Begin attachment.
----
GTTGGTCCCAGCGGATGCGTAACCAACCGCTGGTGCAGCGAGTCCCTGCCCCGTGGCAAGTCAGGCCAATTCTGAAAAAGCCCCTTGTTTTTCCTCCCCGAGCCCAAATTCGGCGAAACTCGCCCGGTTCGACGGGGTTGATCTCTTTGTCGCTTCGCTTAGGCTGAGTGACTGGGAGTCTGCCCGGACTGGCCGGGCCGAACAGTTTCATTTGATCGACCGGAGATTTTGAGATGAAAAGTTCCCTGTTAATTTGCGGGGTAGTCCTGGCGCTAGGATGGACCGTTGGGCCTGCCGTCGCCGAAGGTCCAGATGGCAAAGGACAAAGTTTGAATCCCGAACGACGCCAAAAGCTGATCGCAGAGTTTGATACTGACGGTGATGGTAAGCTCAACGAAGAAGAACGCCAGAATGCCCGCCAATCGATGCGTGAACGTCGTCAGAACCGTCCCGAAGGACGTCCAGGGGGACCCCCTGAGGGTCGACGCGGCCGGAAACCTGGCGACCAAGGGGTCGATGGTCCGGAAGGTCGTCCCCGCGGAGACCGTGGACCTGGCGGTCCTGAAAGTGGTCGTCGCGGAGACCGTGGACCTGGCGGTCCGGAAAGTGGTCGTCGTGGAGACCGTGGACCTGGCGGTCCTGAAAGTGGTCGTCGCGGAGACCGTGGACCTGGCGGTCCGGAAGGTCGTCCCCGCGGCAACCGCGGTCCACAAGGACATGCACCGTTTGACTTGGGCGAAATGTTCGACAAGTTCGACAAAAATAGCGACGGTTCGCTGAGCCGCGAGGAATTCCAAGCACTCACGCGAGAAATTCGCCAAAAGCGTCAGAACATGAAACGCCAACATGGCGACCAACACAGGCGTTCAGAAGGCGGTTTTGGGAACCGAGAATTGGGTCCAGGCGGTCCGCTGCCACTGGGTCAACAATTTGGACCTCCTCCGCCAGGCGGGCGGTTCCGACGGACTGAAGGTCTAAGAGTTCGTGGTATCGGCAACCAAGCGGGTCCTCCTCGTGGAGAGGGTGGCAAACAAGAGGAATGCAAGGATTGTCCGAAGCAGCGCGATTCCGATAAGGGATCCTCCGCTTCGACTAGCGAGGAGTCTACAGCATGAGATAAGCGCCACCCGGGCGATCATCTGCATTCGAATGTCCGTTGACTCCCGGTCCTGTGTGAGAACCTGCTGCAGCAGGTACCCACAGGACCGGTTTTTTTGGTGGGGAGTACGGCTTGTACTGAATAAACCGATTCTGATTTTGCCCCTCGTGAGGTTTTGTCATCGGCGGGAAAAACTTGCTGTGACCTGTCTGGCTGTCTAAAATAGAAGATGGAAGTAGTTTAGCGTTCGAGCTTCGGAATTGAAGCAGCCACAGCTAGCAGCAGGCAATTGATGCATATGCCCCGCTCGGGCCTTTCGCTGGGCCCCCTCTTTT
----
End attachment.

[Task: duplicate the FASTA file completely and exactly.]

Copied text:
GTTGGTCCCAGCGGATGCGTAACCAACCGCTGGTGCAGCGAGTCCCTGCCCCGTGGCAAGTCAGGCCAATTCTGAAAAAGCCCCTTGTTTTTCCTCCCCGAGCCCAAATTCGGCGAAACTCGCCCGGTTCGACGGGGTTGATCTCTTTGTCGCTTCGCTTAGGCTGAGTGACTGGGAGTCTGCCCGGACTGGCCGGGCCGAACAGTTTCATTTGATCGACCGGAGATTTTGAGATGAAAAGTTCCCTGTTAATTTGCGGGGTAGTCCTGGCGCTAGGATGGACCGTTGGGCCTGCCGTCGCCGAAGGTCCAGATGGCAAAGGACAAAGTTTGAATCCCGAACGACGCCAAAAGCTGATCGCAGAGTTTGATACTGACGGTGATGGTAAGCTCAACGAAGAAGAACGCCAGAATGCCCGCCAATCGATGCGTGAACGTCGTCAGAACCGTCCCGAAGGACGTCCAGGGGGACCCCCTGAGGGTCGACGCGGCCGGAAACCTGGCGACCAAGGGGTCGATGGTCCGGAAGGTCGTCCCCGCGGAGACCGTGGACCTGGCGGTCCTGAAAGTGGTCGTCGCGGAGACCGTGGACCTGGCGGTCCGGAAAGTGGTCGTCGTGGAGACCGTGGACCTGGCGGTCCTGAAAGTGGTCGTCGCGGAGACCGTGGACCTGGCGGTCCGGAAGGTCGTCCCCGCGGCAACCGCGGTCCACAAGGACATGCACCGTTTGACTTGGGCGAAATGTTCGACAAGTTCGACAAAAATAGCGACGGTTCGCTGAGCCGCGAGGAATTCCAAGCACTCACGCGAGAAATTCGCCAAAAGCGTCAGAACATGAAACGCCAACATGGCGACCAACACAGGCGTTCAGAAGGCGGTTTTGGGAACCGAGAATTGGGTCCAGGCGGTCCGCTGCCACTGGGTCAACAATTTGGACCTCCTCCGCCAGGCGGGCGGTTCCGACGGACTGAAGGTCTAAGAGTTCGTGGTATCGGCAACCAAGCGGGTCCTCCTCGTGGAGAGGGTGGCAAACAAGAGGAATGCAAGGATTGTCCGAAGCAGCGCGATTCCGATAAGGGATCCTCCGCTTCGACTAGCGAGGAGTCTACAGCATGAGATAAGCGCCACCCGGGCGATCATCTGCATTCGAATGTCCGTTGACTCCCGGTCCTGTGTGAGAACCTGCTGCAGCAGGTACCCACAGGACCGGTTTTTTTGGTGGGGAGTACGGCTTGTACTGAATAAACCGATTCTGATTTTGCCCCTCGTGAGGTTTTGTCATCGGCGGGAAAAACTTGCTGTGACCTGTCTGGCTGTCTAAAATAGAAGATGGAAGTAGTTTAGCGTTCGAGCTTCGGAATTGAAGCAGCCACAGCTAGCAGCAGGCAATTGATGCATATGCCCCGCTCGGGCCTTTCGCTGGGCCCCCTCTTTT